Picture yourself in a long line at the grocery store. The woman standing a little too close to you takes off her face covering to talk to the cashier and, three days later, that woman is diagnosed with COVID-19.
The woman doesn’t know you, so how would a contact tracer identify you for possible testing?
Now, there’s an app for that, and Pitt is encouraging the University community to download it.
In September, the Pennsylvania Department of Health released COVID Alert PA, the state’s official mobile app designed to anonymously identify and alert other app users of a potential exposure to someone diagnosed with COVID-19.
Developed by the Irish software company NearForm in partnership with the state, the app leverages the power of both Apple and Google and uses Bluetooth technology to detect and maintain a temporary list of anonymized individual devices that have come within close proximity to each other (within six feet of each other for at least 15 minutes).
So, if the woman at the grocery store reports her positive COVID-19 diagnosis on COVID Alert PA, the app will enable her to alert other users (like yourself) to their possible exposure to the virus. You won’t know grocery store lady is behind the alert, and she won’t know who receives the alert; but you’ll all be swiftly connected to a public health official, who will provide further instructions.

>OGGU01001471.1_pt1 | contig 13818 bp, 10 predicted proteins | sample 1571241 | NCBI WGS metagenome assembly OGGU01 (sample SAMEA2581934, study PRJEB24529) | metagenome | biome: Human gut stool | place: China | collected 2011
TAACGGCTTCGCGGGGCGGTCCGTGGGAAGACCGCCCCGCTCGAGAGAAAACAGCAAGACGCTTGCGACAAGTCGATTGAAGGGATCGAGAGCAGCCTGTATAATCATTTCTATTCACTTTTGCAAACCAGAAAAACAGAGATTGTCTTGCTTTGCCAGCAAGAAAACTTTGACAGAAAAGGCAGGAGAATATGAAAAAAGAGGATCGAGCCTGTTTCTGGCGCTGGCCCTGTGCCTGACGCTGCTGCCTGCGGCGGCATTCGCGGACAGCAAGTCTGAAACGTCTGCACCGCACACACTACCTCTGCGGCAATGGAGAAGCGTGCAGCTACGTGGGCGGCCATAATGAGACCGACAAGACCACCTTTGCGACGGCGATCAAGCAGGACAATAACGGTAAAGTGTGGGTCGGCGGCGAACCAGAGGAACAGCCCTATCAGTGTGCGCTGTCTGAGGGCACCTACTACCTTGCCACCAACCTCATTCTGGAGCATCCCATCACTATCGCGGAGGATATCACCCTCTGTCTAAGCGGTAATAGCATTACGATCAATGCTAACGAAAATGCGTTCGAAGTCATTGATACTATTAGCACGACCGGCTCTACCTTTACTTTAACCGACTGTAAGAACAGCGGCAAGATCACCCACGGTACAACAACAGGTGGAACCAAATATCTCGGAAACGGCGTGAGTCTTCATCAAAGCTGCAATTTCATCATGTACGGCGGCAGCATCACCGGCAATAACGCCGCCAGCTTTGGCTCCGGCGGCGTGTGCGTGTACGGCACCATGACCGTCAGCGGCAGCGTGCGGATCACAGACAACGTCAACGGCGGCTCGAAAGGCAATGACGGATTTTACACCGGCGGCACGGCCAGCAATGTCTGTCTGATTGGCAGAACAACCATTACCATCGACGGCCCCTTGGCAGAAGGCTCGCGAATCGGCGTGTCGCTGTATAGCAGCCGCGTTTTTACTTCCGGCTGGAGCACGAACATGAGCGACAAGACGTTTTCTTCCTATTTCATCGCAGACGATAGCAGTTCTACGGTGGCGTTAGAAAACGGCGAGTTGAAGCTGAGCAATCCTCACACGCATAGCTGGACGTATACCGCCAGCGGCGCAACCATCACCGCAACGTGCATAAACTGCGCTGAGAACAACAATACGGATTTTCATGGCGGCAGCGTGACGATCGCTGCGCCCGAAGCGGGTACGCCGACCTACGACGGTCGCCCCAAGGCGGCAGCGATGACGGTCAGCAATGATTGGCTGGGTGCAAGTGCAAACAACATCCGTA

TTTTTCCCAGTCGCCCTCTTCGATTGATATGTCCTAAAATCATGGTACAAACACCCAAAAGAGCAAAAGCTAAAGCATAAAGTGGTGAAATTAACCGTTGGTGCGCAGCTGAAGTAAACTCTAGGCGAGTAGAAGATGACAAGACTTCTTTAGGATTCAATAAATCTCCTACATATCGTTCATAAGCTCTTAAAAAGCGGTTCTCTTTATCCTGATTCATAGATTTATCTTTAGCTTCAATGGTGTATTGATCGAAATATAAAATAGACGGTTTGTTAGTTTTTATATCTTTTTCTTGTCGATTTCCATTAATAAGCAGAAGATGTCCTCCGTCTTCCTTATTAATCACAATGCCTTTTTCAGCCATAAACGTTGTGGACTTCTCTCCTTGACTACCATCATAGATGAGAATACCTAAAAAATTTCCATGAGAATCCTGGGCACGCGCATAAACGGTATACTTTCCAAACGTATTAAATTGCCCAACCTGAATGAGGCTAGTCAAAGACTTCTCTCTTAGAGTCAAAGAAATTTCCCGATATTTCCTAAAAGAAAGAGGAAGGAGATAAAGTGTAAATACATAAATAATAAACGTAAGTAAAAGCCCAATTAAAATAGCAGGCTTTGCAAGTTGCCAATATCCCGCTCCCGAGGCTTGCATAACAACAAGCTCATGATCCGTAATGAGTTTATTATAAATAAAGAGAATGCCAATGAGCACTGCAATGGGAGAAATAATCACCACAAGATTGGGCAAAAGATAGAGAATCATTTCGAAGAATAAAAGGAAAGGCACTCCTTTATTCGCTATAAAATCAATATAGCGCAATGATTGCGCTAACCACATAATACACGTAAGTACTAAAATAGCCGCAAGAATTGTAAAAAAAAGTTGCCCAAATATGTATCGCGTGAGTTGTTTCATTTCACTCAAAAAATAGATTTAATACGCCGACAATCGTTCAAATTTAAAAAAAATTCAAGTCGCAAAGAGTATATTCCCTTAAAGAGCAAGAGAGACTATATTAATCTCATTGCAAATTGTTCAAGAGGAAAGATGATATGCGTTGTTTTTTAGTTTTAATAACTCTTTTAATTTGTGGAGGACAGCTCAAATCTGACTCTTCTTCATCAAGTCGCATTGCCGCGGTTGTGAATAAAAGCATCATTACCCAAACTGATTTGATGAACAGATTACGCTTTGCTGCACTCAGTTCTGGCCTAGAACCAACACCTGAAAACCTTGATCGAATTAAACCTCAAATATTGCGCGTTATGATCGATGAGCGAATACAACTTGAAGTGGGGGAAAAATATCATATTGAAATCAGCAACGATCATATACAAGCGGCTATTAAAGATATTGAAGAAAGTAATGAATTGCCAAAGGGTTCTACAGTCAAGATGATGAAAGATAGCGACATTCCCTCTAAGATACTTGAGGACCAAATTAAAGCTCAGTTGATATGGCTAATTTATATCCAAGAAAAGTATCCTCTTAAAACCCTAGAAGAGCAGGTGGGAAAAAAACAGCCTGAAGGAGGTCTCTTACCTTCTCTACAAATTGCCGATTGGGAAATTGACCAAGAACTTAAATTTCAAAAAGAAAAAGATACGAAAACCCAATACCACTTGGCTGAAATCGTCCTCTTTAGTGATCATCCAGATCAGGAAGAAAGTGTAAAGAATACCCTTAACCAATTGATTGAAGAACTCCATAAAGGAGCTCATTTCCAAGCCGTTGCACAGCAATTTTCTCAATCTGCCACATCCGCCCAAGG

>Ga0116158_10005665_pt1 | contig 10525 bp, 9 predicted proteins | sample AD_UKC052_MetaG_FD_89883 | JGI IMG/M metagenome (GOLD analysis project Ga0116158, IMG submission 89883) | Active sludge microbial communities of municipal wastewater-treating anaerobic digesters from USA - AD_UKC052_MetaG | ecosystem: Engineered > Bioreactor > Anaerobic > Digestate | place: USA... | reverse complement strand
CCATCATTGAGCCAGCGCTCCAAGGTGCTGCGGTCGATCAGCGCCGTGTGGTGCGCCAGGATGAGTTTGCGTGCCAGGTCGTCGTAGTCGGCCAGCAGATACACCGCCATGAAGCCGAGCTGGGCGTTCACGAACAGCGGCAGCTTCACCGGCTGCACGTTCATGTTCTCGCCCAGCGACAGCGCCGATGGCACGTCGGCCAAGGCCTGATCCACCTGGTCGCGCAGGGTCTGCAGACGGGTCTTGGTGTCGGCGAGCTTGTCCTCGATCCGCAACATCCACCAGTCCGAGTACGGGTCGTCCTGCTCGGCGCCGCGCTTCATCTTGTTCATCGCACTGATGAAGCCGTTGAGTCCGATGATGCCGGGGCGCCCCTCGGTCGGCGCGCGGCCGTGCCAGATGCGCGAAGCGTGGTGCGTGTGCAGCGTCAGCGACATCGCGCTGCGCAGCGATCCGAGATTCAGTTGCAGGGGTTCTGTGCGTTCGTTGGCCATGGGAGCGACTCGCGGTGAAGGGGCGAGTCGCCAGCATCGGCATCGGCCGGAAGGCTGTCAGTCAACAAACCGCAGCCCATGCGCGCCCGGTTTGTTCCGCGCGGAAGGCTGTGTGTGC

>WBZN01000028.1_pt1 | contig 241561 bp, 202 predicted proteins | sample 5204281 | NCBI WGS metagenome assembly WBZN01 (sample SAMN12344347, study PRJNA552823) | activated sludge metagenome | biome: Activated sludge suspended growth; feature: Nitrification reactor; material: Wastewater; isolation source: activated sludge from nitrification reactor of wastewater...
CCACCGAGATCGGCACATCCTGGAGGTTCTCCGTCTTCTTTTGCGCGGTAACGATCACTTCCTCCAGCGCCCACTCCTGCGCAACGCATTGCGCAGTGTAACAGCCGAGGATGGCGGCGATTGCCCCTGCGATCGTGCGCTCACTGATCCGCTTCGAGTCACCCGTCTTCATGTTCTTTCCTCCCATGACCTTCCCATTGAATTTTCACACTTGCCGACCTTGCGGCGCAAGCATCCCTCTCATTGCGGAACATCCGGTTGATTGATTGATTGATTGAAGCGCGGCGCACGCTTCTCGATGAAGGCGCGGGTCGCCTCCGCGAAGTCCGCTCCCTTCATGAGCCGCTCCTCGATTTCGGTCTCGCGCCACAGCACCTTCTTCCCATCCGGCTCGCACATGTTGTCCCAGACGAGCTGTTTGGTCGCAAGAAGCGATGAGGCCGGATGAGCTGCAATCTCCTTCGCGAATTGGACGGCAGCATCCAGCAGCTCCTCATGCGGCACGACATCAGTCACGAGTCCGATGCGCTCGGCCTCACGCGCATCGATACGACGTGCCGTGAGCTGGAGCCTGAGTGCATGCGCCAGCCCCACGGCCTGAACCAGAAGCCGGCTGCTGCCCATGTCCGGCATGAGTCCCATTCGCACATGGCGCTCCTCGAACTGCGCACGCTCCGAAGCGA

All you need to do is download the free app from Google Play or Apple’s App Store and “opt-in” to be able to receive COVID-19 Exposure Alerts, which will appear as push notifications, never as text messages. (Check out this FAQ from Department of Health’s website to learn more about the app.)
“As we have seen with this virus, it can rapidly progress from one infected individual into a community-wide outbreak,” said Pitt’s Senior Vice Chancellor for the Health Sciences Anantha Shekhar. “We also know that swift and accurate contract tracing can play a key role in helping to curb the infection count from growing too big or too fast.”
The app only alerts public health authorities to positive COVID-19 tests if the users themselves report their positive test results on the app, enabling health authorities to request further information from those users.
The app also provides users with the state’s latest information regarding COVID-19 and contains a “COVID Check-In” section, in which users can log their symptoms, set reminders for logging symptoms and track their symptom history over time.
Although participation in the app is voluntary, Pitt is encouraging all students, faculty and staff to download the app and enable Exposure Alerts. In combination with the University’s continued emphasis on physical distancing, correctly worn face coverings, proper hygiene and testing, the COVID Alert PA tracker is a powerful technological tool that allows public health authorities to more rapidly identify more positive COVID-19 cases than traditional contact tracers.
But here is one hitch, according to Shekhar. “The more people who use this tool, the more effective it is at helping to drive smart decision making and prevent our community members—both in Pittsburgh and at Pitt—from unknowingly contracting, carrying and spreading COVID-19.”